Data_Sheet_2_Computation of Thickness and Mechanical Properties of Interconnected Structures: Accuracy, Deviations, and Approaches for Correction.ZIP (5.96 MB)

Data_Sheet_2_Computation of Thickness and Mechanical Properties of Interconnected Structures: Accuracy, Deviations, and Approaches for Correction.ZIP

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posted on 18.12.2019, 04:25 by Claudia Richert, Anton Odermatt, Norbert Huber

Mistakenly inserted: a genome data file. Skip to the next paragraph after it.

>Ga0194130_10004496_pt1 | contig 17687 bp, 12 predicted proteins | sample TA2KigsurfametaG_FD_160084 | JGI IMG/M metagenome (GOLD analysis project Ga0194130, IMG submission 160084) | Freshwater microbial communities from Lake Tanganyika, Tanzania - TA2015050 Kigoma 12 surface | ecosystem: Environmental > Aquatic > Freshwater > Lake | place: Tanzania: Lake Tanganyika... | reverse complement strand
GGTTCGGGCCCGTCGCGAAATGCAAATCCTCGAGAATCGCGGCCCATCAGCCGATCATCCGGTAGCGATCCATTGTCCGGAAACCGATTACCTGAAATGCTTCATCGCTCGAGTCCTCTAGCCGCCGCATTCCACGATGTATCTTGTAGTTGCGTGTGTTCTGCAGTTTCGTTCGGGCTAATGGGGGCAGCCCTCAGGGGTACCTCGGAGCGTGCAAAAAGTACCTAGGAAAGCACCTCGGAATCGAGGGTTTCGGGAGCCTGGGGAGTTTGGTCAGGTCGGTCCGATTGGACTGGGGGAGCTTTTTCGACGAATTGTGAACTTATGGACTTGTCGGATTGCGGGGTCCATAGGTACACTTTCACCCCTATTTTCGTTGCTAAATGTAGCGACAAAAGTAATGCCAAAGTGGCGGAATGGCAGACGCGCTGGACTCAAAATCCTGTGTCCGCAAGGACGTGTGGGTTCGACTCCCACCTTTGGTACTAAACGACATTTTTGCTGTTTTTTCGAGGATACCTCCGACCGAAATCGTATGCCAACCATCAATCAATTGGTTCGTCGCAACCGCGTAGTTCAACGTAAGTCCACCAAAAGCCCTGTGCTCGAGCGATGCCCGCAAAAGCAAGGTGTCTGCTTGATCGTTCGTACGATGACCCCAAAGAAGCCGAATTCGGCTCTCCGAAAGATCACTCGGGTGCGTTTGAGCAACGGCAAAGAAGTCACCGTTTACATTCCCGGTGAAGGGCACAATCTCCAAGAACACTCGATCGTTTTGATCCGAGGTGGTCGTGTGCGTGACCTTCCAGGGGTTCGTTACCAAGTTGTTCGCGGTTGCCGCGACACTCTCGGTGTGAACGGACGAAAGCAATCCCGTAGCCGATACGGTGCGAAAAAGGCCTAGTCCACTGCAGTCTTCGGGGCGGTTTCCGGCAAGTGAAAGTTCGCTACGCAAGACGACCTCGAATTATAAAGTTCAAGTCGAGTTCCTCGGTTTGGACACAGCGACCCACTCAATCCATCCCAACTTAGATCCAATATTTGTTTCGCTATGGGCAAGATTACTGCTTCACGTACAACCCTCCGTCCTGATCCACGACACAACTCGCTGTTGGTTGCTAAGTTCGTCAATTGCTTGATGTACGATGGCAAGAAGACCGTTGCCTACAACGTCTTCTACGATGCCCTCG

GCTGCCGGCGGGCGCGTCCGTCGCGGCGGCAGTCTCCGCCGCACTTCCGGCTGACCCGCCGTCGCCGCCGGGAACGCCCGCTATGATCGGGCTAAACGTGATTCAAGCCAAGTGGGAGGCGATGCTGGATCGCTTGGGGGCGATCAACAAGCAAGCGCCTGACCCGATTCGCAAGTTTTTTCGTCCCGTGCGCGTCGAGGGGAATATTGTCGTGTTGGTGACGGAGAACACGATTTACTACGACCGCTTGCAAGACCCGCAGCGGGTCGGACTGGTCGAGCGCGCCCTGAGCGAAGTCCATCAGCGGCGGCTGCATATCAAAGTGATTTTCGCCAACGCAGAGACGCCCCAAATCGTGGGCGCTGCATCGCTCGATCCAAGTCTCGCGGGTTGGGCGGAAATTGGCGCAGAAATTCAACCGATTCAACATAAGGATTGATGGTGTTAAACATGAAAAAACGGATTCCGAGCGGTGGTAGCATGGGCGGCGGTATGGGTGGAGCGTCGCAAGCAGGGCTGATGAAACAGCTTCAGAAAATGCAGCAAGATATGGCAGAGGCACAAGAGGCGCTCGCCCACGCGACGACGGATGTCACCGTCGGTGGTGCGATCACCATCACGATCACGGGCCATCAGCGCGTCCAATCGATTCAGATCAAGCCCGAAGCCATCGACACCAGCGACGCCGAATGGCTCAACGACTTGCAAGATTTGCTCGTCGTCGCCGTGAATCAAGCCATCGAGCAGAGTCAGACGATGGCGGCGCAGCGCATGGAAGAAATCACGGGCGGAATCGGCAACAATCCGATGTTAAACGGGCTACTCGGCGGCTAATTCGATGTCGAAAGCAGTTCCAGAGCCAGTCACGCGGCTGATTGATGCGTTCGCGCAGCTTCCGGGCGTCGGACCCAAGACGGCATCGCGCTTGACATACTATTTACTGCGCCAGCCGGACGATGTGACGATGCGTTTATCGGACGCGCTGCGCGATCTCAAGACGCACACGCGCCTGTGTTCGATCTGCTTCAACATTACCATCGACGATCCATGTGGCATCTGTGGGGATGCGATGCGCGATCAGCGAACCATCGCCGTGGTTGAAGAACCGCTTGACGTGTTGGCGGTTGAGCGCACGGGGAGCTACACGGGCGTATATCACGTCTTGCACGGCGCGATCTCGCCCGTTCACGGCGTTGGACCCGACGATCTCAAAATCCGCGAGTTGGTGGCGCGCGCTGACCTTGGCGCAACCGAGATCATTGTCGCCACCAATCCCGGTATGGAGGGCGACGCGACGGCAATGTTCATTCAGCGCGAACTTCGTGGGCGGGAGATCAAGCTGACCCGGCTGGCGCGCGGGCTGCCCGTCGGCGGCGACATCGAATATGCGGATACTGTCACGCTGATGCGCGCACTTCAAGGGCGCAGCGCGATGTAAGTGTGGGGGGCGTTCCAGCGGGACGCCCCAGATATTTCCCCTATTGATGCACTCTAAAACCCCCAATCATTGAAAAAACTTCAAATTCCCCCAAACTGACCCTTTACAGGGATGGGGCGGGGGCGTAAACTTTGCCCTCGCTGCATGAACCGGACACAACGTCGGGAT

Identifying local thickness information of fibrous or highly porous structures is challenging. The analysis of tomography data calls for computationally fast, robust, and accurate algorithms. This work systematically investigates systematic errors in the thickness computation and the impact of observed deviations on the predicted mechanical properties using a set of 16 model structures with varying ligament shape and solid fraction. Strongly concave, cylindrical, and convex shaped ligaments organized in a diamond structure are analyzed. The predicted macroscopic mechanical properties represent a highly sensitive measure for systematic errors in the computed geometry. Therefore, the quality of proposed correction methods is assessed via FEM beam models that can be automatically generated from the measured data and allow an efficient prediction of the mechanical properties. The results show that low voxel resolutions can lead to an overprediction of up to 30% in the Young's modulus. A model scanned with a resolution of 200 voxels per unit cell edge (8M voxels) reaches an accuracy of a few percent. Analyzing models of this resolution with the Euclidean distance transformation showed an underprediction of up to 20% for highly concave shapes whereas cylindrical and slightly convex shapes are determined at high accuracy. For the Thickness algorithm, the Young's modulus and yield strength are overpredicted by up to 100% for highly concave ligament shapes. A proposed Smallest Ellipse approach corrects the Thickness data and reduces this error to 20%. It can be used as input for a further robust correction of the Thickness data using an artificial neural network. This approach is highly accurate with remnant errors in the predicted mechanical properties of only a few percent. Furthermore, the data from the FEM beam models are compared to results from FEM solid models providing deeper insights toward further developments on nodal corrections for FEM beam models. As expected, the FEM beam models show an increasing overprediction of the compliance with increasing solid fraction. As an unexpected result, the mechanical strength can however be underpredicted or overpredicted, depending on the ligament shape. Therefore, a nodal correction is needed that solves contradicting tasks in terms of stiffness and strength.

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